The previous Tatas have all come at different points of time. Look at the founder (Jamsetji Tata). Whatever he did was a game changer, because no one else was doing what he was doing at that time.
Then if you look at JRD's reign -- he probably went into all the fundamental industries, with all the headaches of the License Raj. Therefore, there was a Tata product that affected a common man's life in every cycle of Indian society.
So maybe his (JRD's) really was the expansion, empowering of Tata businesses to grow and dealing with the pain of capacity being restricted etc.
I think Ratan has basically proved himself by the scaling up of the whole group in the way that no one has (done) before. I don't give points, but I would say, if you ask me, he is right up there in the generation of Tata leaders.
Each one of them has been a game changer.
What about his contribution to India and to the world of business?
From the Indian perspective, clearly (he has had) the respect of all echelons -- political, bureaucratic, India Inc, society. But I think what he has done has really been to give his time to go outside India, to reach out to governments, important countries, to meet world leaders.
And I am sure when he is meeting them, he is not only presenting a Tata group message, he is presenting an India message.
Therefore, he has become a kind of quasi-ambassador for us which is, of course, why the government values and respects him so much as well.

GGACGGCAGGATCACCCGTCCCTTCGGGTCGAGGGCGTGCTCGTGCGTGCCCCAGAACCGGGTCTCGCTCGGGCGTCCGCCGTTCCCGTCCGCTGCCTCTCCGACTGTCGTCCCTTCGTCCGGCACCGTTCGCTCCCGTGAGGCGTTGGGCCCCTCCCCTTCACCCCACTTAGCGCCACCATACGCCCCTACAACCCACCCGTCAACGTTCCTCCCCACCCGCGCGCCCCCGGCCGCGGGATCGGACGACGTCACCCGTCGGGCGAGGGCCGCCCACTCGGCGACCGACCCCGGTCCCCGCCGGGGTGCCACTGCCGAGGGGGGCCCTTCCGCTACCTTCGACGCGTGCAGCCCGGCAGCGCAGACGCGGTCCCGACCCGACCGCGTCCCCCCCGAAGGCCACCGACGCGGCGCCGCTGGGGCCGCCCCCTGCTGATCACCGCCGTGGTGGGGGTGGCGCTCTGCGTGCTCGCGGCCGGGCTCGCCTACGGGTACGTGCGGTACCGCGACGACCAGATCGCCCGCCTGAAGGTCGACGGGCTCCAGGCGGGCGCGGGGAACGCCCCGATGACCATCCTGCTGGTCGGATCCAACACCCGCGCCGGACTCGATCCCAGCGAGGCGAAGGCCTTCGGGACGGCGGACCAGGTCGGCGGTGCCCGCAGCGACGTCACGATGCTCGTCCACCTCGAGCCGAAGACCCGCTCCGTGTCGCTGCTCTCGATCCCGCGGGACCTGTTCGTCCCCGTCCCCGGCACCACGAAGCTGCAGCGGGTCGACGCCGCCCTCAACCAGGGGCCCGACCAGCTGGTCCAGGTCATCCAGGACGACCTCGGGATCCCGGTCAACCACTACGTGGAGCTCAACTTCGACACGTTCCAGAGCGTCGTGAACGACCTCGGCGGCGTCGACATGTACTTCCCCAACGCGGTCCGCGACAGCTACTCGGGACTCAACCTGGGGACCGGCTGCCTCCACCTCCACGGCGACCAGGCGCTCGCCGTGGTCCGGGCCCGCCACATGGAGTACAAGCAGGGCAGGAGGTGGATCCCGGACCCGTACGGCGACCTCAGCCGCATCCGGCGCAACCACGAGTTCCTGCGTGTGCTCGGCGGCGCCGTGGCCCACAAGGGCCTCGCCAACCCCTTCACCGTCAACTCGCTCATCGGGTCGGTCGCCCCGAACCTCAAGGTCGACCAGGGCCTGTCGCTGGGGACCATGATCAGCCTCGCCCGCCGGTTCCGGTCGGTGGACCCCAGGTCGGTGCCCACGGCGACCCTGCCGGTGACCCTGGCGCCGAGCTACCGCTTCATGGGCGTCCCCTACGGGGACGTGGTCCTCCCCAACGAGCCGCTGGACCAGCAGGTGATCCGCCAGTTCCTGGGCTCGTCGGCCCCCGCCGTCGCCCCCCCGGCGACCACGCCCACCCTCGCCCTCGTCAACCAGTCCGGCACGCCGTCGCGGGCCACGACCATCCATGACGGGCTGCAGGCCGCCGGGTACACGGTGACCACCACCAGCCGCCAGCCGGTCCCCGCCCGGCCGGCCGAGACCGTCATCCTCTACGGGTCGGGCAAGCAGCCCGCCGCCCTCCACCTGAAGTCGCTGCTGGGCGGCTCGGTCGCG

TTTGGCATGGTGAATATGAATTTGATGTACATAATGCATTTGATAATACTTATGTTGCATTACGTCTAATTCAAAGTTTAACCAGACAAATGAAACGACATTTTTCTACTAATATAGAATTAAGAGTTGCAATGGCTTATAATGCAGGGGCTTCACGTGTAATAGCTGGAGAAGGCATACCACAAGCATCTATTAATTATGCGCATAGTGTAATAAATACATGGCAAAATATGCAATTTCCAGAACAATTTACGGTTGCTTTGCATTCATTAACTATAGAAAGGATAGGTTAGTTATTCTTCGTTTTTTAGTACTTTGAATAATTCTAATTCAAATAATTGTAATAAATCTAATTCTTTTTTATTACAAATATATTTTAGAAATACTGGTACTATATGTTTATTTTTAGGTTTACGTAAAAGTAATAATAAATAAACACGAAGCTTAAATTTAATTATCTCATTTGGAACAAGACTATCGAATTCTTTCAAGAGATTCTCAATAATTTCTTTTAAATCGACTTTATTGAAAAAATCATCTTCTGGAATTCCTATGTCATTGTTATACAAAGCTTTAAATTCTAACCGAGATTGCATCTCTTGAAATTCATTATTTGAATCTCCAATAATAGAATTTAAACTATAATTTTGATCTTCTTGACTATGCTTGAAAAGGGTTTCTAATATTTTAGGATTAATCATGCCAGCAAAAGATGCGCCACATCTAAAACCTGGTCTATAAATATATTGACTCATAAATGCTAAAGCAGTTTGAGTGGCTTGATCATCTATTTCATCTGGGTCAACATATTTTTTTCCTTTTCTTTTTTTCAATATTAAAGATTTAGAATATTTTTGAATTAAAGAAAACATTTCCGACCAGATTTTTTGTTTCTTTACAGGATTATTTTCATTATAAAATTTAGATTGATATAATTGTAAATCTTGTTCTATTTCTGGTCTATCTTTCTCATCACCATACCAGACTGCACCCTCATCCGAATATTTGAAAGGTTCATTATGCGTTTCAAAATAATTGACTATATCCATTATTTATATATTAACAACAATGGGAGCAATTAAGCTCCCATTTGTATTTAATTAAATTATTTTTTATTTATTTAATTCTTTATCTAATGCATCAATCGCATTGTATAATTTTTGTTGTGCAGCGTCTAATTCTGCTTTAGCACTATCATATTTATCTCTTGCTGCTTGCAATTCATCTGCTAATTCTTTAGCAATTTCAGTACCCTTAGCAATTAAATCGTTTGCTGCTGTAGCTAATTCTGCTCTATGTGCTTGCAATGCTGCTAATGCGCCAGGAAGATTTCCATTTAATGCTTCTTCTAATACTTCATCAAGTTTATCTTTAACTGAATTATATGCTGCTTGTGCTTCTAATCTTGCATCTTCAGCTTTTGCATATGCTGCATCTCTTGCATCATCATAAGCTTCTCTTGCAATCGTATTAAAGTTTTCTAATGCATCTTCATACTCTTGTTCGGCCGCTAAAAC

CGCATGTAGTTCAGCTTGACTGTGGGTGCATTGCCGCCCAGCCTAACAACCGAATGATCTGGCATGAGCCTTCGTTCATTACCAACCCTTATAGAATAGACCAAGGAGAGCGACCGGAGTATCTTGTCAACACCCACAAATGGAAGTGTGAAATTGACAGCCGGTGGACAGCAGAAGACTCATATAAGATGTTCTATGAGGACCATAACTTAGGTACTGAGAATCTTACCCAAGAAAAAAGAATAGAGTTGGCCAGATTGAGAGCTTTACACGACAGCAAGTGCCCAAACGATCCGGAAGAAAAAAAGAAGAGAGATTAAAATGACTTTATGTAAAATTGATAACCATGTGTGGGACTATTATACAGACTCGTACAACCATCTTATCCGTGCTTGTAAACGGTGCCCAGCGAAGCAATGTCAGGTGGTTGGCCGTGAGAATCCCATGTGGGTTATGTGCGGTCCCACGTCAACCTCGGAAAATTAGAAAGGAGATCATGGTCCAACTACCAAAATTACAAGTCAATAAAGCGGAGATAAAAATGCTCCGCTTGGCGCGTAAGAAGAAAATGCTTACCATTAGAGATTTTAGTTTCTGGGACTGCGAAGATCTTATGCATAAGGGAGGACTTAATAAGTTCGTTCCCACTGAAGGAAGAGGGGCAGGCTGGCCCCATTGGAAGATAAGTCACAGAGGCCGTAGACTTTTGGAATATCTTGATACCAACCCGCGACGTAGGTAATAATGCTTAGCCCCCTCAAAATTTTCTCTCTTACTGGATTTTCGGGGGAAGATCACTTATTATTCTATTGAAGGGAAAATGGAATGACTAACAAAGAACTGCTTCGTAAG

And what about Mr Ratan Tata's humanitarian contributions?
I think it is very much in their (the Tatas') DNA. It is very much in his DNA.
He has already publicly proclaimed that he is going to be very actively involved in the Tata trusts. He is going to be concentrating on the child and health care.
I feel it is going to be a hugely exciting time for him. I think it is going to be a hugely fascinating time for a lot of us who will be able to watch him actively put in what maybe he spent one hour a week on (while he was chairman), he should be spending six to seven hours a day on.
So it (the Tata Trusts and its humanitarian work) is going to get that sort of attention and that sort of focus. That is really going to have a huge effect because these trusts are genuine charitable trusts that genuinely give year on year.
So if that spending increases and the focus gets much more intense, I think there is a lot more scaling up that we will be able see him do.
What are your special memories of your interactions with him? What stands out?
My sense of Mr Tata is that when I have interacted with him, on the few occasions I have interacted with him, I have always found him to be quite serious, quite measured in his responses, when it comes to talking on issues which concern the house (of Tatas), very clear that governance is the number one factor that drives his decision-making, at least when he is instructing his advisors.
The other thing that I have not seen much of, but which close friends know is that Mr Tata is a fabulous mimic. And he can keep people in splits, mimicking people.
He also has a fairly wry sense of humour. He enjoys a good laugh and probably likes a relaxed evening with close friends rather than a large gathering of society crowds.
What about his love for animals?
That is quite legendary. All of us who visit Bombay House (the Tata headquarters in Mumbai) see the dogs that he has got taking pride of place in the lobby.
We know whose hand is over their heads.
Image: Ratan Tata with a Nano car made of gold in Mumbai last year. Photograph: Danish Siddiqui/Reuters